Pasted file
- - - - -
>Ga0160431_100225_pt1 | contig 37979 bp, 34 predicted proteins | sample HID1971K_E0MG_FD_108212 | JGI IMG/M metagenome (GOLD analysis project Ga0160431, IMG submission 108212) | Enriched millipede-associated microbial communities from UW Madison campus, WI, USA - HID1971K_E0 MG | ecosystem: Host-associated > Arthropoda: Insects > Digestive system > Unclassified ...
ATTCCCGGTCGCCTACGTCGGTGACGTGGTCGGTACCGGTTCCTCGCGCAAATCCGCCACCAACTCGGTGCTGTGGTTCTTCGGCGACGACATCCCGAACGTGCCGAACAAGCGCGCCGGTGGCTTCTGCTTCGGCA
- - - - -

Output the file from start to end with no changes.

>Ga0160431_100225_pt1 | contig 37979 bp, 34 predicted proteins | sample HID1971K_E0MG_FD_108212 | JGI IMG/M metagenome (GOLD analysis project Ga0160431, IMG submission 108212) | Enriched millipede-associated microbial communities from UW Madison campus, WI, USA - HID1971K_E0 MG | ecosystem: Host-associated > Arthropoda: Insects > Digestive system > Unclassified ...
ATTCCCGGTCGCCTACGTCGGTGACGTGGTCGGTACCGGTTCCTCGCGCAAATCCGCCACCAACTCGGTGCTGTGGTTCTTCGGCGACGACATCCCGAACGTGCCGAACAAGCGCGCCGGTGGCTTCTGCTTCGGCA